Be sure to discuss in your essay:
- The interconnections between individuals and institutions (for example, politics, law, economics, culture, religion, family, etc.) in early America.
- How the period expresses the historical ideas of change over time, context, and causality.
- The diversity of colonial experience (wealthy, “middling sort”, poor, black, Indian; merchants, plantation owners, small farmers, artisans etc,)
How to Write the Paper – Read this Second
The opening paragraph of your essay is the Introduction. The Intro should provide some context (the who, what, when, and where) of the essay; and, it should state your thesis. Your thesis should be structured as an answer to the question posed in the topic. It is fine if you need to present more than one sentence in your introduction to construct your thesis—this is called a thesis statement.
The Main Body of your paper, that is all of the paragraphs but the first (the Intro) and the last (the Conclusion), should consist of the evidence you are using to support (“prove”) your thesis. That evidence should be from the primary and secondary sources provided in the course. Each paragraph should concentrate on one major piece of evidence that explicitly explains how the evidence relates to your thesis.
The last paragraph is the Conclusion. It should restate the thesis, hopefully in a slightly different way, and draw together the different pieces of evidence. Basically, it should show why this topic is important.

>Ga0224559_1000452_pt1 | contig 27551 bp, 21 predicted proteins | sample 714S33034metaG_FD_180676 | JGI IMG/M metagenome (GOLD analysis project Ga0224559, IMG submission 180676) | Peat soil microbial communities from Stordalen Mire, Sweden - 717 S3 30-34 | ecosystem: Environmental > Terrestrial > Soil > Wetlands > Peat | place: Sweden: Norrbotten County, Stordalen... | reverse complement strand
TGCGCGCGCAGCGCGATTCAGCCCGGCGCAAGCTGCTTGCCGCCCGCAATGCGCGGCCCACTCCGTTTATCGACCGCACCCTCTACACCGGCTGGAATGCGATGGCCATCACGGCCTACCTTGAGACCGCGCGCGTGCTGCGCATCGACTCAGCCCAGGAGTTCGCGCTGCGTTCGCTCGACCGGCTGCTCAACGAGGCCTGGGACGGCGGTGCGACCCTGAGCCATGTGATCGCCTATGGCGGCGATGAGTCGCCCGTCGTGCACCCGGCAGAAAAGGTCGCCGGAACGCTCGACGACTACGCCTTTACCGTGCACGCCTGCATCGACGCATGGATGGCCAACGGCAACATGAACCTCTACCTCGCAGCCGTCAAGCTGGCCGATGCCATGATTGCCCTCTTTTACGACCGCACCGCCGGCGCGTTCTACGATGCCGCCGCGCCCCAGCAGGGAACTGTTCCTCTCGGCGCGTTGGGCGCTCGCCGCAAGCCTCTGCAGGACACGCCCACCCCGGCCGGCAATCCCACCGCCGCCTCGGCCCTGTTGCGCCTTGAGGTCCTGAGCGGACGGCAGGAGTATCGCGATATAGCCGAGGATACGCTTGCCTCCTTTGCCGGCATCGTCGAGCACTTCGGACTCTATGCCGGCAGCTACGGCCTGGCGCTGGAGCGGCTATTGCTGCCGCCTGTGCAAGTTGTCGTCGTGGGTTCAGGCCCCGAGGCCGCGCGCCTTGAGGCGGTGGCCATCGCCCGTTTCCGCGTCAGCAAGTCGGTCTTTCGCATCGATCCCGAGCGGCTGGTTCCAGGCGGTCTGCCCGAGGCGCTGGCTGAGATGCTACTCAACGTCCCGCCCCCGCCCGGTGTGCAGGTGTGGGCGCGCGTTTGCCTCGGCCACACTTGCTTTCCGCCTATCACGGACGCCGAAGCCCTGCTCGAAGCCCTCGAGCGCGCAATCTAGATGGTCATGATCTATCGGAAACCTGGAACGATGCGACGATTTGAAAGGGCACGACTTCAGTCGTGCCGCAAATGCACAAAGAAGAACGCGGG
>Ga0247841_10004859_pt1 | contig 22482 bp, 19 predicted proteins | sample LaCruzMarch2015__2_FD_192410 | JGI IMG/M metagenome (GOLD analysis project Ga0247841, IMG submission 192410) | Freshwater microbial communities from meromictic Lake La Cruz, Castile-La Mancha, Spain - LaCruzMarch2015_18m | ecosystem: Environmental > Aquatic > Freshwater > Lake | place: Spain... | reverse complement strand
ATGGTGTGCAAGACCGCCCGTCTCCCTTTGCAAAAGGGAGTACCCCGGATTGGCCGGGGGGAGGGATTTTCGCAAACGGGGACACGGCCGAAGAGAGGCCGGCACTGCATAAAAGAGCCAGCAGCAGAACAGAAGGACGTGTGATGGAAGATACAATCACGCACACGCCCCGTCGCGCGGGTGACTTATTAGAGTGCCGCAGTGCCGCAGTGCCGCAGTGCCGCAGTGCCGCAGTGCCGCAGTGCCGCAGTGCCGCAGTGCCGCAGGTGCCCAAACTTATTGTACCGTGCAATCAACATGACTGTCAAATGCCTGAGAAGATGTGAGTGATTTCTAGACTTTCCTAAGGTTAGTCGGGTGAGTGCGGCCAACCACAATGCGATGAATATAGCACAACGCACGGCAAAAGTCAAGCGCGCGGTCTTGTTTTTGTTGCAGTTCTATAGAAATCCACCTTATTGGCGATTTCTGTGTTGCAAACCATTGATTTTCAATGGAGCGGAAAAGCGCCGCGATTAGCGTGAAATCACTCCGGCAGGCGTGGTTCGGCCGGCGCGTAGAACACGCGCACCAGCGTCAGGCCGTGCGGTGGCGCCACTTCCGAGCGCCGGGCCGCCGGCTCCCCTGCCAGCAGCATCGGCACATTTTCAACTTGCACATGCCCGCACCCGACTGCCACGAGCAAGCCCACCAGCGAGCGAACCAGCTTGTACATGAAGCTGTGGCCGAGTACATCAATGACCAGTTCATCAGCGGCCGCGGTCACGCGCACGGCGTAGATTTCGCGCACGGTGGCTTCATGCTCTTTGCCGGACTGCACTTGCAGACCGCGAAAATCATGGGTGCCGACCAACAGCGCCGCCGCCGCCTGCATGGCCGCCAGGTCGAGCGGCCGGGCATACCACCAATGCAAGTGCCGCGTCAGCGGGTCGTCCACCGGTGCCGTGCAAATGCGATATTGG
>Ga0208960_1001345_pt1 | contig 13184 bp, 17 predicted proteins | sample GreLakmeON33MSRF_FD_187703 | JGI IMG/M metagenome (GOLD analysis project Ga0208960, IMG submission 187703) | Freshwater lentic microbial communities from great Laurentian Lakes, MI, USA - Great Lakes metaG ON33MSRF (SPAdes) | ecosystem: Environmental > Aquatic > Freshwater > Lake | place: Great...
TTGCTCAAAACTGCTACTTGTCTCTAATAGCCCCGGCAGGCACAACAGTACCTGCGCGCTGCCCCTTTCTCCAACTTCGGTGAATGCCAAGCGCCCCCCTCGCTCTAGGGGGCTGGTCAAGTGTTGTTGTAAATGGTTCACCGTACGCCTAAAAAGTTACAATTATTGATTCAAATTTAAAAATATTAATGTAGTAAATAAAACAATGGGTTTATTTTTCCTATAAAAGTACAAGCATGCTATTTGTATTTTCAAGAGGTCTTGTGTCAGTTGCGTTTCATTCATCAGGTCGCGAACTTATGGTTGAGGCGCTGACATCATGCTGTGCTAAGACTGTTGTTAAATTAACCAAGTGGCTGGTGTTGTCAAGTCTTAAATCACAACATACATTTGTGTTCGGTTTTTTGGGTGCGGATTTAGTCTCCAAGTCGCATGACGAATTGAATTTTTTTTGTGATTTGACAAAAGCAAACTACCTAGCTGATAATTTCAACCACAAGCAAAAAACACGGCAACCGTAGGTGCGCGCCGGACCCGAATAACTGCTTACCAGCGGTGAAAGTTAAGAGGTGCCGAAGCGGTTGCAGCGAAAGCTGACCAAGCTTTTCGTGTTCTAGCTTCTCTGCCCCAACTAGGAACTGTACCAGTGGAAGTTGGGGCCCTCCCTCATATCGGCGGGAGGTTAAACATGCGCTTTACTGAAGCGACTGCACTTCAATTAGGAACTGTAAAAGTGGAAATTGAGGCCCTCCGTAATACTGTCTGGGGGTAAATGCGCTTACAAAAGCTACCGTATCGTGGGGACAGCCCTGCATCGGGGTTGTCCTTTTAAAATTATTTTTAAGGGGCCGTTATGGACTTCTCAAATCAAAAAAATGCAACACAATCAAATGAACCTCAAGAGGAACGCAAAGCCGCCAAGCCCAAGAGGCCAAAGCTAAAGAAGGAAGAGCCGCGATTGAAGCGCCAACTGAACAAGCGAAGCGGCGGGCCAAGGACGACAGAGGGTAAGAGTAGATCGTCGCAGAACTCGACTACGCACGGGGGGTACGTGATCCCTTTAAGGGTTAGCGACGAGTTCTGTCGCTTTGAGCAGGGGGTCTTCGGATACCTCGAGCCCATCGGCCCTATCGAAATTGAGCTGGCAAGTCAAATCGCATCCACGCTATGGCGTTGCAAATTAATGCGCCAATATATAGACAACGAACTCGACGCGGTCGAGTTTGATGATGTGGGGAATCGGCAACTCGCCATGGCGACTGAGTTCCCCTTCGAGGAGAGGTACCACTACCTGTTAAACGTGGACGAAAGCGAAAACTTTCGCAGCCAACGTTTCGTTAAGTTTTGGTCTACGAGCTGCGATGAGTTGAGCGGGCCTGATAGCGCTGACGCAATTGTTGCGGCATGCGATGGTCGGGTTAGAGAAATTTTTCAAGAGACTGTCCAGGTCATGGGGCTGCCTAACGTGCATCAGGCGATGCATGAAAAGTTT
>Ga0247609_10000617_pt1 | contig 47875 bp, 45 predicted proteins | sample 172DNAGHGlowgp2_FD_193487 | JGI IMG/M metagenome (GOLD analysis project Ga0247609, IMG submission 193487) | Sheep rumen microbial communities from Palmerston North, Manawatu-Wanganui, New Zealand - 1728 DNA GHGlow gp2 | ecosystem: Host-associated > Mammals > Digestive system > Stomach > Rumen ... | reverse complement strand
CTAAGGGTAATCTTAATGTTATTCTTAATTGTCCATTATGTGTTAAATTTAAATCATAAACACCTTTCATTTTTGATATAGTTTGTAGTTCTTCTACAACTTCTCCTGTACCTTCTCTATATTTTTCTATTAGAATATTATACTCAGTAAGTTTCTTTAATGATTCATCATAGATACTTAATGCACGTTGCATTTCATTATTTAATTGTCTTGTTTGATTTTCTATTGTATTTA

Grammar counts. Use direct, clear language, and save time to proofread and edit to catch mistakes, typos, and awkward phrases before you turn in the final version.
Formatting and Requirements – Read This Third
Minimum Length: Papers should be between four or more in length, double-spaced, in 12 pt. Times New Roman or a similar font with 1” page margins.
The grade will be based on how effectively you answer the essay question using relevant information from the lectures, textbook, and other assigned readings. In addition, clarity, spelling, and grammar all count in determining the final grade.
Check the rubric at the bottom of this topic page for details on grading.
Sources and Citations
No outside sources are to be used. Use only 1) the two books: Foner’s Give Me Liberty! and Wood’s The American Revolution; and 2) your lecture notes and the various course materials supplied in D2L. Citations are only required for direct quotes. They can be in a simple parenthetical format – see the following examples:
- For Give Me Liberty!: (Foner, pg. 101).
- For The American Revolution: (Wood, pg 35).
Again: use no outside sources!
Bibliography: No bibliography or works cited is necessary.